New facilities provide hope for competitive skateboarders – ABC listen

New facilities provide hope for competitive skateboarders – ABC listen

Sally Sara: Skateboarders in Australia’s capital are hoping that a new half-pipe will help return the scene to its glory days. Perhaps surprisingly, Canberra was once at the forefront of Australian skateboarding, even attracting the likes of superstar skater Tony Hawk. And the city has no shortage of potential skateboarding talent, including at least one Olympic hopeful who’ll now have a better shot at global success. Declan Gooch reports.

Declan Gooch: 18-year-old Katie Pike only just missed out on qualifying for the Paris Olympics, in the sport she loves.

Katie Pike: Skating’s a big part of my life. I just love the fact that you can show your personality and style through something you love, like skating. And I just love the feeling of achievement and resilience you learn along the way.

Declan Gooch: Now the Canberra teenager’s got her eyes on the 2028 Games, and a brand new ramp in her home city will help to make her more competitive.

Katie Pike: Previously I had to travel to Sydney most weekends, as well as the Gold Coast, so this will save me a lot of money and stress with travel and stuff. So yeah, I think it will improve my training a lot.

Declan Gooch: The vert ramp is a form of halfpipe, but with imposing vertical sides to help skaters catch air. Brenden Wood from the Canberra Skateboarding Association says it’s been a long time since the city’s had one that meets competition standards.

Brenden Wood: It means that we’ve got this missing piece that Canberra hasn’t had before, like a proper competition spec vert ramp that people can learn to skate vert on and practice on.

Declan Gooch: Despite the capital’s reputation as a quiet place full of public servants and professionals, it’s always had a big skateboarding scene. David Pang is a skate photographer and public servant.

David Pang: Canberra’s always been at the leading edge of skate parks, but over the years and with skateboarding gaining in popularity, other councils and other areas around Australia have moved ahead. So this sort of starts to position Canberra towards being world class.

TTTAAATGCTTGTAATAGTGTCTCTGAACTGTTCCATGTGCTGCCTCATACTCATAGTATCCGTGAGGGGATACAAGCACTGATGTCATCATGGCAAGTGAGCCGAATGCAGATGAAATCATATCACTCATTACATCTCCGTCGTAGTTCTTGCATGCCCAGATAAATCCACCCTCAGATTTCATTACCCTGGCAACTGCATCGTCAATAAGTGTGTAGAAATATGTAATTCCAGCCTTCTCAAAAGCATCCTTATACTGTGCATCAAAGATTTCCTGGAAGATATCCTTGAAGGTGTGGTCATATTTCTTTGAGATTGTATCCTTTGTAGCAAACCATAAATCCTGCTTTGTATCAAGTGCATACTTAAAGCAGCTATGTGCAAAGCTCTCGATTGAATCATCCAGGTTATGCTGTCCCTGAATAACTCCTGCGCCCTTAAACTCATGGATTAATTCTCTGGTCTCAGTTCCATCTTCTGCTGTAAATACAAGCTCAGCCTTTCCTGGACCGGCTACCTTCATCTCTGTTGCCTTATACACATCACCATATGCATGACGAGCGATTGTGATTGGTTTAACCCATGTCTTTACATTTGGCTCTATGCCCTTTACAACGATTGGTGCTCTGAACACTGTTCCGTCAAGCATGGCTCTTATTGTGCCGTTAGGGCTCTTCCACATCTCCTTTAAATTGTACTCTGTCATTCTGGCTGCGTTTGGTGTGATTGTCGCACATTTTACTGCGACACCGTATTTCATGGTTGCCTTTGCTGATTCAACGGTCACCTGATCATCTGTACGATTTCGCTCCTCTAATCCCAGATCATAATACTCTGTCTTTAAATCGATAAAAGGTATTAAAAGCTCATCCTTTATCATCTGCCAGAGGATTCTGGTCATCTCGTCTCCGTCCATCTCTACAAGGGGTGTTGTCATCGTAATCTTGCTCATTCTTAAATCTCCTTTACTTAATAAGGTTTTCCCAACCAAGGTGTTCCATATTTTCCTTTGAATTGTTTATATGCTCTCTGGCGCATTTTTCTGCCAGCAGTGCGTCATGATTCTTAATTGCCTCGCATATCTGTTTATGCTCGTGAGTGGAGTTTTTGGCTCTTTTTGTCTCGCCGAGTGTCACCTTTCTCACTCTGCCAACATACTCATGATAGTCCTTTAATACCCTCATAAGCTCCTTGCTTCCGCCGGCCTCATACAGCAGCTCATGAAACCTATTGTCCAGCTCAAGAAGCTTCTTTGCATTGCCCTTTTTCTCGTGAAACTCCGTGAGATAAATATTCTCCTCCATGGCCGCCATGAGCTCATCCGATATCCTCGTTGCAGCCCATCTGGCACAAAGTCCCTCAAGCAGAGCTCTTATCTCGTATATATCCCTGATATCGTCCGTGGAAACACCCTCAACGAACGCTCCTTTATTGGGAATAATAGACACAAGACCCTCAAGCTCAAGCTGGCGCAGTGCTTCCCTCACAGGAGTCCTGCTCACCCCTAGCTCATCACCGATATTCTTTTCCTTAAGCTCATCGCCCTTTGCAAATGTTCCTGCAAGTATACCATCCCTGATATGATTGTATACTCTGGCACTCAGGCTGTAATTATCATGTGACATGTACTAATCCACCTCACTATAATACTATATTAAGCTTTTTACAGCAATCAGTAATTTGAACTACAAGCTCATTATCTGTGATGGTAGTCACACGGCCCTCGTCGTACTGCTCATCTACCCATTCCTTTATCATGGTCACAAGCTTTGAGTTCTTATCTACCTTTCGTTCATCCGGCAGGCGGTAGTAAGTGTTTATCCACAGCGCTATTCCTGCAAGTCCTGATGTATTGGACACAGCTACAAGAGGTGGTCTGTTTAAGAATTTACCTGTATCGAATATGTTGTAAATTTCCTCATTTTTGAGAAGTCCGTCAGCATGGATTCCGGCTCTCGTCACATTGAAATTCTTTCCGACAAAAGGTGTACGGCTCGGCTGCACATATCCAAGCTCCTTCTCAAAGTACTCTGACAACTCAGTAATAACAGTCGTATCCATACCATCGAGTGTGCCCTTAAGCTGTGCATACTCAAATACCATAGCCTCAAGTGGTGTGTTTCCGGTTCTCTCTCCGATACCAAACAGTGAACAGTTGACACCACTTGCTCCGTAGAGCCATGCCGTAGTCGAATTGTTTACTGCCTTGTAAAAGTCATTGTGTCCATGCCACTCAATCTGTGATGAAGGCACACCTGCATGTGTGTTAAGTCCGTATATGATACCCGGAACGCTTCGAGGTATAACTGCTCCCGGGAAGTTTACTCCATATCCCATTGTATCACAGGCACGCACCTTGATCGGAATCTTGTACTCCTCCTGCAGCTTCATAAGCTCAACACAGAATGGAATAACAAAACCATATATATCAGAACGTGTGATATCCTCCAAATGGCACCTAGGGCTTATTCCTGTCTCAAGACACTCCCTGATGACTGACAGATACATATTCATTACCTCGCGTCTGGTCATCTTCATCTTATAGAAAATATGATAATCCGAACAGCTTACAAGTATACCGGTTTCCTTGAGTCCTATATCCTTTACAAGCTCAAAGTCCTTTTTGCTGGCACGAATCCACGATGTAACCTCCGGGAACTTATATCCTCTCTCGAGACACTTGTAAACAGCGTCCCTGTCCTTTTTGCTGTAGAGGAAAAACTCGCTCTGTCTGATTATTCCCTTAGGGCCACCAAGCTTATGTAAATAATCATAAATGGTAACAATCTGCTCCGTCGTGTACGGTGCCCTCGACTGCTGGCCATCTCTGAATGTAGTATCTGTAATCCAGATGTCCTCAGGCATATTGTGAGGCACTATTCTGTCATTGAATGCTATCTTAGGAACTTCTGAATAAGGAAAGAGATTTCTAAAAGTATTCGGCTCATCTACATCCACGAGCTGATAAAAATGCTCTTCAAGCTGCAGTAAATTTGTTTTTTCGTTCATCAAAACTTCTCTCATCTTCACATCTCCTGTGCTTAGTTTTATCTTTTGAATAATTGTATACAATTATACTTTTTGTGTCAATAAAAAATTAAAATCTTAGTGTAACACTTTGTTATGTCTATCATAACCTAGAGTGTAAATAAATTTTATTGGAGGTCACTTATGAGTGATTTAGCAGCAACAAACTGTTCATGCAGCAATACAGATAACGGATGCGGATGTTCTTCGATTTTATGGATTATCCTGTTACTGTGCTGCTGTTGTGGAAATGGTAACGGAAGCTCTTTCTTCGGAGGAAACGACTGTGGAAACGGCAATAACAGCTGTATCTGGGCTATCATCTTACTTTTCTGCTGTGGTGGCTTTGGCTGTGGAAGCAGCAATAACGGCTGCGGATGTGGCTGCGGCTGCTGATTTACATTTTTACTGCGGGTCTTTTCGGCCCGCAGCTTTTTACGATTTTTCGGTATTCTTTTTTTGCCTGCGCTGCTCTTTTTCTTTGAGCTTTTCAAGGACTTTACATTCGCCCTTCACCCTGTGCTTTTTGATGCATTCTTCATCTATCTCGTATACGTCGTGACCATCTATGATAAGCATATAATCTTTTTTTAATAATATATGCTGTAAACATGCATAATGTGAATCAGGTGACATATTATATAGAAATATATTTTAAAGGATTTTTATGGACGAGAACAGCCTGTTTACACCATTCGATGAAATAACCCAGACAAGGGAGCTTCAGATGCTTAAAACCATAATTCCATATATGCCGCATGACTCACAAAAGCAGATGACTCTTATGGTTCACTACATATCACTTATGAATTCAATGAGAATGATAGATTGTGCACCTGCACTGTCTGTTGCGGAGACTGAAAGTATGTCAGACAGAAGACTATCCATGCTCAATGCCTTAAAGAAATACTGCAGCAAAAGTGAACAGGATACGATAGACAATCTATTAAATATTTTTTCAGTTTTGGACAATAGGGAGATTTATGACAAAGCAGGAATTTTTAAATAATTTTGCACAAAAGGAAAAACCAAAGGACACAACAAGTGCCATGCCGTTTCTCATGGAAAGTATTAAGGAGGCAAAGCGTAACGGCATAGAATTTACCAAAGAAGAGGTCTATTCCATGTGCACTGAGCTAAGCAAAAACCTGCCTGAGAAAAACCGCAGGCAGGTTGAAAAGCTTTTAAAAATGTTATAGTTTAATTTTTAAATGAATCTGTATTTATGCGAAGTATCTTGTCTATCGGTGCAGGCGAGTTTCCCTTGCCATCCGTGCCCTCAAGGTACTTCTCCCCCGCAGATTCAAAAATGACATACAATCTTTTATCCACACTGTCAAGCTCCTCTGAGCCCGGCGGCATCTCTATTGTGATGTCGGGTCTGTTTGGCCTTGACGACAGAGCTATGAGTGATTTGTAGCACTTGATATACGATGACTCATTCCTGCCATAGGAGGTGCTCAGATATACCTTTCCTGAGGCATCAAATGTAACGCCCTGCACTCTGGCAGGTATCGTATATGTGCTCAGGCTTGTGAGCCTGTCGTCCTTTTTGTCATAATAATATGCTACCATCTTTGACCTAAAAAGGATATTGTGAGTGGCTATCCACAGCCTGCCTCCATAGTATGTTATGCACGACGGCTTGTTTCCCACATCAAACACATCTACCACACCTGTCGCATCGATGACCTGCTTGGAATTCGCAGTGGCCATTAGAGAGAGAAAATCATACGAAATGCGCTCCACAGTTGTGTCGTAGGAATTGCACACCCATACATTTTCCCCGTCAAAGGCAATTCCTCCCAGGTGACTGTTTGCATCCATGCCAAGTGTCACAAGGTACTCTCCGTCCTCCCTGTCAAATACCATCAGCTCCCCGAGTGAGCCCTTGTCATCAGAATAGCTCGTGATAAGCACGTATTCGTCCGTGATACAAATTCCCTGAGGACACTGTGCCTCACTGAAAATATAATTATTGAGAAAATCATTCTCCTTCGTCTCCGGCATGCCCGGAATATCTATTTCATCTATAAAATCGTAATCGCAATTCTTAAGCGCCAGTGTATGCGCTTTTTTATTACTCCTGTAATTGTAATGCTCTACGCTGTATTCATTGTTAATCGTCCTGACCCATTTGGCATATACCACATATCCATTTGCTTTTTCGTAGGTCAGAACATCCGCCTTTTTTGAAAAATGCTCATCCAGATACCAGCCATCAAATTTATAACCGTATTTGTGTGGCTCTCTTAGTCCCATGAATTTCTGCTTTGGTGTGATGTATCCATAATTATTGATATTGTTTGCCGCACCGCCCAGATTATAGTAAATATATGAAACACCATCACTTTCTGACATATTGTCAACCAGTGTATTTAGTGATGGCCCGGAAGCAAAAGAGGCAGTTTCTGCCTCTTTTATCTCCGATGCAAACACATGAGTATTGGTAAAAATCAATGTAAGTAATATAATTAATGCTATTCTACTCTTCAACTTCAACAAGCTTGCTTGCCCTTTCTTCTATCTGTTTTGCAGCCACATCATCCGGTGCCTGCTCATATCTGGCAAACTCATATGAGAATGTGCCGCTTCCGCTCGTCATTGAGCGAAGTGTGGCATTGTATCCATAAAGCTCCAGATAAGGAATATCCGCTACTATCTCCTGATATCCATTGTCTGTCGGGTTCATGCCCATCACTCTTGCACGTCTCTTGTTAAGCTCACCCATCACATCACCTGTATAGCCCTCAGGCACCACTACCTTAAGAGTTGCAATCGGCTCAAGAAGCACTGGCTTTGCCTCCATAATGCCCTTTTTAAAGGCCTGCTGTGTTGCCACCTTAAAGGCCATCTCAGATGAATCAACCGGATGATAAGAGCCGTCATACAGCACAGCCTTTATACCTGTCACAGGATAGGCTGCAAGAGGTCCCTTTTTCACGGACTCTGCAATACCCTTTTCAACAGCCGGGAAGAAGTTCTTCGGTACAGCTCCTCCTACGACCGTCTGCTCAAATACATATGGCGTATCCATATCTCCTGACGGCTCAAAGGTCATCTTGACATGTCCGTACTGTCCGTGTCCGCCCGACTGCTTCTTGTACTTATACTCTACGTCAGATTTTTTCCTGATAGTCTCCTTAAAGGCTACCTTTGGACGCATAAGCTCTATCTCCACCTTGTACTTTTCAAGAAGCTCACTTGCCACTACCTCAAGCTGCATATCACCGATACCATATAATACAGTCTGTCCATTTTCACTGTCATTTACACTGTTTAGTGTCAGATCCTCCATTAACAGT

Declan Gooch: He says the new ramp in the northern suburb of Belconnen recalls the glory days of Canberra skateboarding.

David Pang: Through COVID and a few other things it got some delays, but we’ve got this fantastic world class ramp, which is based on Tony Hawk’s vert ramp that’s used for most of the competitions around the world.

Declan Gooch: It’s not the city’s only connection with the skater considered the greatest of all time. Yeah! In amateur footage posted online by Tony Hawk himself, he’s skating another Canberra ramp back in 1988. That was on the other side of the city in Woden, where skater Joel Bliss grew up.

Joel Bliss: We’ve been waiting for decades for a ramp like this. I grew up in Woden, luckily near the wooden ramp that used to be down there, which was a wooden vert ramp that was built by just local skaters. And when we were skating that, like, pretty much we could only dream of a ramp like this. So to actually have one now and not have to travel to Melbourne or Sydney to skate, such a facility is awesome.

Declan Gooch: Joel Bliss isn’t in the stereotypical skateboarder demographic, but he says that’s part of the magic.

Joel Bliss: It basically just keeps me fit. Like, I’m almost 50 now, and I feel best when I’m skating, you know? Like, and I feel good for a day or two after it, you know? And then I start feeling old again. Then I go for a skate. Some people say it’s like the fountain of youth, and I suppose most sports are, but this fountain of youth makes you fly. And that’s the best thing about it. It feels amazing.

Sally Sara: Maybe I should give it a shot. That’s skater Joel Bliss there, ending that report from Declan Gooch and Courtney Barrett Peters.

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